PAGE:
Tip of the Month: Small Minnow Hooks
Why Fish Small Hooks in Thick Brush with Darrel Baker
By John Phillips
“I use two types of Tru-Turn snelled hooks when I’m crappie fishing – #2 and #4. I like to use the #2 Tru-Turn snelled hook, because it’s a more open hook with a wider gap than the #4. I use this hook when I’m fishing underwater structure that’s not quite as thick as the structure that I fish with a #4 Tru-Turn snelled hook. When I know I’m going to be fishing really-thick brush, I prefer to fish the #4 Tru-Turn snelled hook, because it has a smaller gap between the point and the shank. This lets the hook come through the limbs easier with fewer hang-ups than when I’m fishing a #2 hook. The smaller hook will usually catch as many crappie as the wider gap hook will,” Baker explains.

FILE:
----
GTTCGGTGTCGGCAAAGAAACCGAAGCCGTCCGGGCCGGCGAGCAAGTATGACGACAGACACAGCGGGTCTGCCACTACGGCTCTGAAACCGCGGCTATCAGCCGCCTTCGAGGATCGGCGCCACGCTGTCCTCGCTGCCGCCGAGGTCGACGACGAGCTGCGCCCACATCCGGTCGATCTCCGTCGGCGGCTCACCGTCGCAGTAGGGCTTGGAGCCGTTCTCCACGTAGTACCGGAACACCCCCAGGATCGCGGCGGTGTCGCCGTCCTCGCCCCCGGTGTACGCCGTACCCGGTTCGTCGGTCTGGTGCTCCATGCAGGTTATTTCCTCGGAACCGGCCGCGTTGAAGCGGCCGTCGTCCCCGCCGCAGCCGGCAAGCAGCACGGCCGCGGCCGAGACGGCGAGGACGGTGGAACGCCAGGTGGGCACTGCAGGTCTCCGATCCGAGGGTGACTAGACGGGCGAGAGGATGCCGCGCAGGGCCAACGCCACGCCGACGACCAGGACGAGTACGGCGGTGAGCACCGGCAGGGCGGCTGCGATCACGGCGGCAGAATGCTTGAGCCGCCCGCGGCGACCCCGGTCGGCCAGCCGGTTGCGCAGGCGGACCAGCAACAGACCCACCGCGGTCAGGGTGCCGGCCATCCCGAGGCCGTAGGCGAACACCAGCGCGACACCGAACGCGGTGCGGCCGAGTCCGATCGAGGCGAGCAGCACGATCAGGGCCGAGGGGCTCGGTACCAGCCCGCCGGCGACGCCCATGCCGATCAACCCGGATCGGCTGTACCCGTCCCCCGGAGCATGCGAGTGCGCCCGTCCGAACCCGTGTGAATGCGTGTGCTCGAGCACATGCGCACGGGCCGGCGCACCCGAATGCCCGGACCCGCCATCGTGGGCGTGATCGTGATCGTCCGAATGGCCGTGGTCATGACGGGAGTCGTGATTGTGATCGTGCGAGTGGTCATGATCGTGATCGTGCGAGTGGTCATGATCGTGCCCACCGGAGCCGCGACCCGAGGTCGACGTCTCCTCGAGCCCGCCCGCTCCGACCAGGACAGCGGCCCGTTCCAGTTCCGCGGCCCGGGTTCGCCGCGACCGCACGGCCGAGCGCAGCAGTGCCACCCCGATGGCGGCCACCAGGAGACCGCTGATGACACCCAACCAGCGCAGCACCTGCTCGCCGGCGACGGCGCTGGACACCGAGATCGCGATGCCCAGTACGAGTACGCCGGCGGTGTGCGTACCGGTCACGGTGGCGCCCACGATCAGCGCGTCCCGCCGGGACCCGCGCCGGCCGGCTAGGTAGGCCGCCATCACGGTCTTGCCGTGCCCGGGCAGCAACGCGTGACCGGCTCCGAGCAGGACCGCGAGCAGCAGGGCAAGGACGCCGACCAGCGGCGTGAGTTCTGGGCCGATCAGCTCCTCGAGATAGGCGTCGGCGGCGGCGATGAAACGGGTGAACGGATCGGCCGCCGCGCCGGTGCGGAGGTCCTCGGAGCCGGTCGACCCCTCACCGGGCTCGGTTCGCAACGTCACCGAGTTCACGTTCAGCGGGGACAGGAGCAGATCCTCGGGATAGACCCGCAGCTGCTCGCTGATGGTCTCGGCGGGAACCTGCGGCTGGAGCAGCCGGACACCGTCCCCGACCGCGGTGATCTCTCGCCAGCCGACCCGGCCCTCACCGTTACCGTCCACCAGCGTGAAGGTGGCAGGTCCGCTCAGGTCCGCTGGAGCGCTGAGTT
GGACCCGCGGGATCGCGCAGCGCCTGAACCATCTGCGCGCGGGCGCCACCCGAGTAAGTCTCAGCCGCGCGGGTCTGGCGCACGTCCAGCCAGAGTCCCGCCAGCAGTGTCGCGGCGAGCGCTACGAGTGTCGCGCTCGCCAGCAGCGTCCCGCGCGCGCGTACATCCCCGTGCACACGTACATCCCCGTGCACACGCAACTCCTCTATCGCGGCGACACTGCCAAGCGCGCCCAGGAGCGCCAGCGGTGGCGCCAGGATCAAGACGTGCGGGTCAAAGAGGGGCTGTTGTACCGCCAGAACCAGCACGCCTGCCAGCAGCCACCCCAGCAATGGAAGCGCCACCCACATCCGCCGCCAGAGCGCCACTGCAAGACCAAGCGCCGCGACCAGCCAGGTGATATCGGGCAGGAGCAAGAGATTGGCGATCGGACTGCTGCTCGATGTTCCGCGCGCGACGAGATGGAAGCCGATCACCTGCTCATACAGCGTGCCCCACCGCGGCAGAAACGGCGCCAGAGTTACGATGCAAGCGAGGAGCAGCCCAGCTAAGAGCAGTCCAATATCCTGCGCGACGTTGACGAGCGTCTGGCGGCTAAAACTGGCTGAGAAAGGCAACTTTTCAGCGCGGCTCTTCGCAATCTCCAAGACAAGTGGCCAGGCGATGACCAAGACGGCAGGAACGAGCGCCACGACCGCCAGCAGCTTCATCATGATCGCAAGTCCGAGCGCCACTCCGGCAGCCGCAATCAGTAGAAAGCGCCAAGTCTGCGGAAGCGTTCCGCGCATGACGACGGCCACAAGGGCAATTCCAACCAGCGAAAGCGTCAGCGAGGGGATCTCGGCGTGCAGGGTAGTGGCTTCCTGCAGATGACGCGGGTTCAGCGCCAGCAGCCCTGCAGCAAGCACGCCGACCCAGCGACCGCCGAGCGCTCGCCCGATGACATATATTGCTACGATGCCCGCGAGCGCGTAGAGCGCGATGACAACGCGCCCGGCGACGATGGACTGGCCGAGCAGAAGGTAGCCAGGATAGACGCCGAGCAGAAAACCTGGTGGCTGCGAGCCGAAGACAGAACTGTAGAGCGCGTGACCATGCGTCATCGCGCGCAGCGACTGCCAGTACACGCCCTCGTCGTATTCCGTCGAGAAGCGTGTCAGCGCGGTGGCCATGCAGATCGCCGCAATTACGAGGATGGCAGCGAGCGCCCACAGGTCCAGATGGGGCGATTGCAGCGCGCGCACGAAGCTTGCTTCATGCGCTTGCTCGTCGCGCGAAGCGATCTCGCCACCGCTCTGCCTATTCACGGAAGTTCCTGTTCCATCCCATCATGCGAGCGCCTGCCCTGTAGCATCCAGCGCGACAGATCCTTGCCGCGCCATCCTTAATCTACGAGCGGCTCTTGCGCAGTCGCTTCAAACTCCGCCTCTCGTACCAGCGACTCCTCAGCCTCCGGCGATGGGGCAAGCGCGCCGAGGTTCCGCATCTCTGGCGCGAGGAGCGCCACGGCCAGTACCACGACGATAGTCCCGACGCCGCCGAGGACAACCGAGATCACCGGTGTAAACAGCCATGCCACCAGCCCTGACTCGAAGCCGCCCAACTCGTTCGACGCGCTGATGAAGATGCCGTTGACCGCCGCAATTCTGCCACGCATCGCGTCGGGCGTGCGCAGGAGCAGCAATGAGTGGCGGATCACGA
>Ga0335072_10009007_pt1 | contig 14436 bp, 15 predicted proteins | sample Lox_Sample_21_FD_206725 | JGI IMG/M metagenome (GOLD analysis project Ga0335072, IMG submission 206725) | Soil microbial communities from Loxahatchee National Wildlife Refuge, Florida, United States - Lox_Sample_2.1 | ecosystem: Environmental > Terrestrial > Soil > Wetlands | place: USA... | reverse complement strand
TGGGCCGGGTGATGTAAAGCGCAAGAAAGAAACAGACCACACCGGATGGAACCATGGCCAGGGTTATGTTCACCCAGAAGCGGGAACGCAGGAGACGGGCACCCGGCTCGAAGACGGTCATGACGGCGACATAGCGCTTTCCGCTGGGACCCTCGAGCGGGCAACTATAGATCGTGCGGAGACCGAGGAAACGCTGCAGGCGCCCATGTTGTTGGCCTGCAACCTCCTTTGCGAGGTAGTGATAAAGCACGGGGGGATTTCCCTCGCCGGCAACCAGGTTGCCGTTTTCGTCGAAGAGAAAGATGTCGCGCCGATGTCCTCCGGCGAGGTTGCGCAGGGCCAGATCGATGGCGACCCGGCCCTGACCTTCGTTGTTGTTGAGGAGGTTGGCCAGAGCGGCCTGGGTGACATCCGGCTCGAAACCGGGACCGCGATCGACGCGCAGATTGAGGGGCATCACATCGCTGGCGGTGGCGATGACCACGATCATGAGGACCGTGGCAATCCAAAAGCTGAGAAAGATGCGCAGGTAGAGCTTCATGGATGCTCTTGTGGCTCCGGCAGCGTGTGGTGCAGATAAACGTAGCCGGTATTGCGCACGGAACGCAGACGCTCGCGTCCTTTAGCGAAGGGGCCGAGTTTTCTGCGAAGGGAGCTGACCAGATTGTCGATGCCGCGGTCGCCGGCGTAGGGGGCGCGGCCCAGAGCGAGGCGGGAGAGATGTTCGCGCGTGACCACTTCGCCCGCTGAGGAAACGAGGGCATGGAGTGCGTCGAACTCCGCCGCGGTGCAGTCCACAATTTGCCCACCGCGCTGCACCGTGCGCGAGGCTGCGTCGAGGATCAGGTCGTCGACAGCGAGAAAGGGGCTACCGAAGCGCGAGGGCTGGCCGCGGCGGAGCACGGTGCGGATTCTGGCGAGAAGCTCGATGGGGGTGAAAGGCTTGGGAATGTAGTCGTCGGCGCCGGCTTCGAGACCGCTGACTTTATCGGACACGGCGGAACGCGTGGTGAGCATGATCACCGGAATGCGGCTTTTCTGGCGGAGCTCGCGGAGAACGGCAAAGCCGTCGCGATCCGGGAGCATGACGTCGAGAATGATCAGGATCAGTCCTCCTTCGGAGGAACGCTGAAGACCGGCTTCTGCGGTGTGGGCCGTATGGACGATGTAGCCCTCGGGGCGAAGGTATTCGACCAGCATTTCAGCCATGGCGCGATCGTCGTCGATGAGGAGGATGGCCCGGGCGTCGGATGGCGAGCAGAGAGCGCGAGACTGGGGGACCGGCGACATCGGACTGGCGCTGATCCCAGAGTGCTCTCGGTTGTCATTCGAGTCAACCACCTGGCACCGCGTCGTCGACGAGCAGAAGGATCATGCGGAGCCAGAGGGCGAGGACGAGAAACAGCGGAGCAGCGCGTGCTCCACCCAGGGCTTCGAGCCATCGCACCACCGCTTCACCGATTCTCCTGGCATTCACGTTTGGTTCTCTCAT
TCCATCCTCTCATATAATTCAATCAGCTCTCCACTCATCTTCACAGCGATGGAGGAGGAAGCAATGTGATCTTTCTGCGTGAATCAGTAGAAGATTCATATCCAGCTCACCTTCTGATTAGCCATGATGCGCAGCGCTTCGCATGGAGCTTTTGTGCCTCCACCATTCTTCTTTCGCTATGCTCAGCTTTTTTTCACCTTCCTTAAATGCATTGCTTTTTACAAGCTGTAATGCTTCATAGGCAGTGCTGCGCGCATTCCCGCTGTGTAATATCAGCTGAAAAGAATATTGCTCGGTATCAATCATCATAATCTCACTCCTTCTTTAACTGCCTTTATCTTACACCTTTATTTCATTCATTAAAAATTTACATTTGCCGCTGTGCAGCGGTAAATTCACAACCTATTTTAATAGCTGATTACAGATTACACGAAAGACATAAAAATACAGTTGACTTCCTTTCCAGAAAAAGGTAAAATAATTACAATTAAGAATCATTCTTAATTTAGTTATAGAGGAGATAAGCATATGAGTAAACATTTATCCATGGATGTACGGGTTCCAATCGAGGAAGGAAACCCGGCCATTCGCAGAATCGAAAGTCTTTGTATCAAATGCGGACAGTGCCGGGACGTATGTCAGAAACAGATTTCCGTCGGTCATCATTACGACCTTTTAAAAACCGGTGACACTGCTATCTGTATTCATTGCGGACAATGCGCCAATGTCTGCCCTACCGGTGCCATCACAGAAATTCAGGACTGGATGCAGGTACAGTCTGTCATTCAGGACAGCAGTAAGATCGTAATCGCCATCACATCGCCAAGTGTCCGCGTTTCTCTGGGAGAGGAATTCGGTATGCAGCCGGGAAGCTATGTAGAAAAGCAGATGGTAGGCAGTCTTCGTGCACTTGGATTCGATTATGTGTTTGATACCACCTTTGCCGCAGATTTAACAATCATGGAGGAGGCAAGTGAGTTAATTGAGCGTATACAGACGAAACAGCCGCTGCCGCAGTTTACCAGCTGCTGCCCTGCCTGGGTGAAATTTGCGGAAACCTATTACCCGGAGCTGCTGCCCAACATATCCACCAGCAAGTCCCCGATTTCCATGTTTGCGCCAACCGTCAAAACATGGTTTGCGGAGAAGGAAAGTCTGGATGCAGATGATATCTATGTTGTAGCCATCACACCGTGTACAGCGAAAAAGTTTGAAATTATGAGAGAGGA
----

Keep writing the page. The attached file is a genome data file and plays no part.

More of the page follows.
Baker’s main line is either 10 or 12 pound test line. When the hook touches brush because the B‘n’M poles are so sensitive, you can see the tip of the pole begin to move slowly toward the top of the water. “Many times if you’ll pick your rod up and open the bale on the reel slightly to feed out slack line and then shake your rod tip, the hook will come off the brush, and most of the time you won’t lose your bait,” Baker reports. “Many times the hook won’t be what’s causing the hang-up. It may be the weight on the bottom of the line that’s causing you to get hung. So by just letting out slack and shaking your rod tip, you usually can get your line, hook and weight unhung.”
Another problem that you can often have when you’re fishing river ledges is that the crappie are not the only fish in the lake that is holding on those ledges and brush piles. “We catch crappie, bass, saltwater stripers, catfish and every now and then bluegill when we’re fishing these river ledges. So, we have to have a line that is strong enough to help our anglers land fish this size,” Baker explains.
To learn more about how to fish for crappie click here: http://johninthewild.com/books/#crappie.